By SDCN Editor
Sacramento, CA–Following the Temecula Valley Unified School District’s failure to adopt an updated social studies curriculum, Governor Gavin Newsom announced the state is entering into a contract to secure textbooks to ensure students in the district begin the school year with access to up-to-date books and materials that comply with state law.
Elementary students in Temecula are slated to begin the school year on August 14, without proper instructional materials – in violation of state law – because of the school board’s 3-2 majority’s decision to reject an updated curriculum.
“The three political activists on the school board have yet again proven they are more interested in breaking the law than doing their jobs of educating students — so the state will do their job for them,” said Governor Newsom. “California will ensure students in Temecula begin the school year with access to materials reviewed by parents and recommended by teachers across the district.”
After the textbooks into the hands of students and their parents, the state will deliver the bill — along wi3\th a $1.5 million fine — to the school board for its decision to willfully violate the law, subvert the will of parents, and force children to use an out-of-print textbook from 17 years ago.”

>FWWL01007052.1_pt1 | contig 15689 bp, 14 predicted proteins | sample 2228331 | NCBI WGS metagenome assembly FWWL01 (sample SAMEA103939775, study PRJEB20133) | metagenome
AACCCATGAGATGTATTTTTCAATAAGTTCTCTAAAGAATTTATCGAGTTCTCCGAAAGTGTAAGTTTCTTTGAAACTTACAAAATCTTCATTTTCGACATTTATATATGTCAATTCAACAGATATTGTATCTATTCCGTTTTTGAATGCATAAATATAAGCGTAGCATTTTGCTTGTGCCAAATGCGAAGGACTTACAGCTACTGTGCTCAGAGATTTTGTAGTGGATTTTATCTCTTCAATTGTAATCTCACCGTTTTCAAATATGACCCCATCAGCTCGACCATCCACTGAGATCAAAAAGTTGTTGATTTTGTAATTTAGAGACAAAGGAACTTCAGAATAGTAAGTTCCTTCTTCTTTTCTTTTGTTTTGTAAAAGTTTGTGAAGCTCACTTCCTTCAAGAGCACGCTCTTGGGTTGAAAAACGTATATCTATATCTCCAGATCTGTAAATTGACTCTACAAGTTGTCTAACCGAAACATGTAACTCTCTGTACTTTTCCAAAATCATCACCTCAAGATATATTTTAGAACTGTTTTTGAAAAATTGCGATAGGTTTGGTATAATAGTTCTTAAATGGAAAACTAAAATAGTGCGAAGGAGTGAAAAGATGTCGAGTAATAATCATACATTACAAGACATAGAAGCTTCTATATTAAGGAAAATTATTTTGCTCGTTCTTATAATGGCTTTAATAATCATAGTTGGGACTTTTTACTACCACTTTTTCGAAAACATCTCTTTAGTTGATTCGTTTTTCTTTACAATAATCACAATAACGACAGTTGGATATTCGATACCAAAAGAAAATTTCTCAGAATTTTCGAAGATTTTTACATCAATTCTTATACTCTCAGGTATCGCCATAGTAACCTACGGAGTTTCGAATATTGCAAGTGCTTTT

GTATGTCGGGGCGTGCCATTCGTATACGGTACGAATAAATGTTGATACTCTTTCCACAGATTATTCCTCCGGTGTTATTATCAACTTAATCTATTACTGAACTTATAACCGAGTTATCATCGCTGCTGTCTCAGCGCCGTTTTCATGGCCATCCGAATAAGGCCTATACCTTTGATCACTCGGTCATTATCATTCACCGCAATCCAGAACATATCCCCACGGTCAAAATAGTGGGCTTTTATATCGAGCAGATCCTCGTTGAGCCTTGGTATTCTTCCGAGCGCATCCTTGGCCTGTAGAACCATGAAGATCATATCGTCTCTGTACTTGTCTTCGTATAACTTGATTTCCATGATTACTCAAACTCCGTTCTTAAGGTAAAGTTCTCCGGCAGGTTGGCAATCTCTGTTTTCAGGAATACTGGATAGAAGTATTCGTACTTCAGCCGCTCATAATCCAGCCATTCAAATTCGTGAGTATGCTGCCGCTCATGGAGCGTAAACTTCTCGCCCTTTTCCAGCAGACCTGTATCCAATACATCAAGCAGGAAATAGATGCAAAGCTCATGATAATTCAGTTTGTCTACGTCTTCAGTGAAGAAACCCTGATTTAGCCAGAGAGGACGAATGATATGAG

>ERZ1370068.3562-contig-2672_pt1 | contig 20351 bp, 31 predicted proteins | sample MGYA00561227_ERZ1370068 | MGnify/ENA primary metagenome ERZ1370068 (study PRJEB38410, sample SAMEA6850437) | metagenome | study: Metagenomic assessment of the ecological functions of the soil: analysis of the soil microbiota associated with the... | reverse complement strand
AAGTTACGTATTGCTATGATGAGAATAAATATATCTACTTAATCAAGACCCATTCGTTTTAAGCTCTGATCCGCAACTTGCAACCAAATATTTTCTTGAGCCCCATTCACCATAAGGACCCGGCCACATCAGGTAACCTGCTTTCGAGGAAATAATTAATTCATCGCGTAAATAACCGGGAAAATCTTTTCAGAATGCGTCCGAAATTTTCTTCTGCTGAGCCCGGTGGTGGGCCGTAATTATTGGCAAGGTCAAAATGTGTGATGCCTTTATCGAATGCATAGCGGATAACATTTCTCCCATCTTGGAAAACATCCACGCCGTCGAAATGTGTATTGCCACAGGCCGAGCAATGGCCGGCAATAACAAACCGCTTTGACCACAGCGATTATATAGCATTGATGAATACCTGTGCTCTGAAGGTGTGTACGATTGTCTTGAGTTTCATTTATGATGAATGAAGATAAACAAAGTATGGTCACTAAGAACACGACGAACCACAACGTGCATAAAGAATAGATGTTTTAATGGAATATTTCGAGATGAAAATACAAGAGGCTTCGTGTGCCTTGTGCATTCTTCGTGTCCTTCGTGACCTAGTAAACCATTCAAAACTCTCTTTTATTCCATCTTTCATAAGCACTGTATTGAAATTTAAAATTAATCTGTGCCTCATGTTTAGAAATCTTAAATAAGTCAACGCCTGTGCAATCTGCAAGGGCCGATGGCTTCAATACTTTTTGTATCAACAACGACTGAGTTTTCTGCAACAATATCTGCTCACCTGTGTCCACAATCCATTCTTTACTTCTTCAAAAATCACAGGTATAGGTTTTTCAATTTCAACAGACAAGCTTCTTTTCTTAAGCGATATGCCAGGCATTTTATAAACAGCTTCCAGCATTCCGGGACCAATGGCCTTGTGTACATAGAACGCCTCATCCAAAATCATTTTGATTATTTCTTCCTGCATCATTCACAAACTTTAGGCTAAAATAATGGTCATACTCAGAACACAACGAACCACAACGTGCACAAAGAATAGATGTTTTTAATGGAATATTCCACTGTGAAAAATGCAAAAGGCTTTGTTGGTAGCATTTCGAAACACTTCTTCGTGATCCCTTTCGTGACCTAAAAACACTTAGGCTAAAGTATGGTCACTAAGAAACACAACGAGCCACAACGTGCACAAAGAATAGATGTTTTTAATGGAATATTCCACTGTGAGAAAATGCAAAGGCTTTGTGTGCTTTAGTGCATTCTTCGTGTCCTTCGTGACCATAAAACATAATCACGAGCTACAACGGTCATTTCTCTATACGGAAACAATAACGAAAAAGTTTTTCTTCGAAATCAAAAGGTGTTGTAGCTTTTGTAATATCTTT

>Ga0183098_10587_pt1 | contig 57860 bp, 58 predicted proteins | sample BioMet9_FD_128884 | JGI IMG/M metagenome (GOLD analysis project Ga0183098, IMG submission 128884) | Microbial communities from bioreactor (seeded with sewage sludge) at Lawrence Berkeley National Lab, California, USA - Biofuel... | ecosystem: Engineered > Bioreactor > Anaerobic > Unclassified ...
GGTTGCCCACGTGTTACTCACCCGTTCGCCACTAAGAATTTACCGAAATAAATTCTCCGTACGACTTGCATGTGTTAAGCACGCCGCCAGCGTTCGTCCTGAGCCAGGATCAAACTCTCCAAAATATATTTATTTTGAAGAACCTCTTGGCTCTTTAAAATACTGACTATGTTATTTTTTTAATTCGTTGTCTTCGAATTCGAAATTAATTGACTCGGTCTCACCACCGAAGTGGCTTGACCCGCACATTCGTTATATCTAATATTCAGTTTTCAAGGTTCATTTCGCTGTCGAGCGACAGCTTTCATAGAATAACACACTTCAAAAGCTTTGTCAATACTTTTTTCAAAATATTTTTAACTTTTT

Due to the board majority’s inaction, students in the district are forced to use a textbook published in 2006. According to the district’s own documents published online, the district is out of compliance with at least three separate state laws and frameworks with its current curriculum. Last week, the Governor and state leaders demanded the school district follow the law and adopt an updated curriculum.
On Tuesday, the school board again voted by a 3-2 majority to reject the adoption of a new social studies curriculum that was recommended by teachers representing every elementary school in the district and reviewed by parents and community members.
The textbook the state is securing on behalf of the school district is part of one of the four standard programs approved by the state and is routinely and widely used across hundreds of school districts in California. During the last academic year, the curriculum was piloted by nearly 1,300 families in Temecula classrooms and was recommended by teachers representing every elementary school in the district and overwhelmingly supported by parents and community members. Materials were available for public and parent review for months. According to the school district, during the community feedback period, 98.8% of parents, educators, and community members expressed being supportive or impartial to the adoption.
Newsom is working with the legislature and Superintendent of Public Instruction Tony Thurmond to enact legislation to impose fines on any school district that fails to provide adequate instructional materials. California provides instruction and support services to roughly 5.9 million students in grades transitional kindergarten through twelve in more than 1,000 districts and over 10,000 schools throughout the state. Under Governor Newsom’s leadership, education funding is at a record high in California, totaling $129.2 billion in the 2023-24 budget.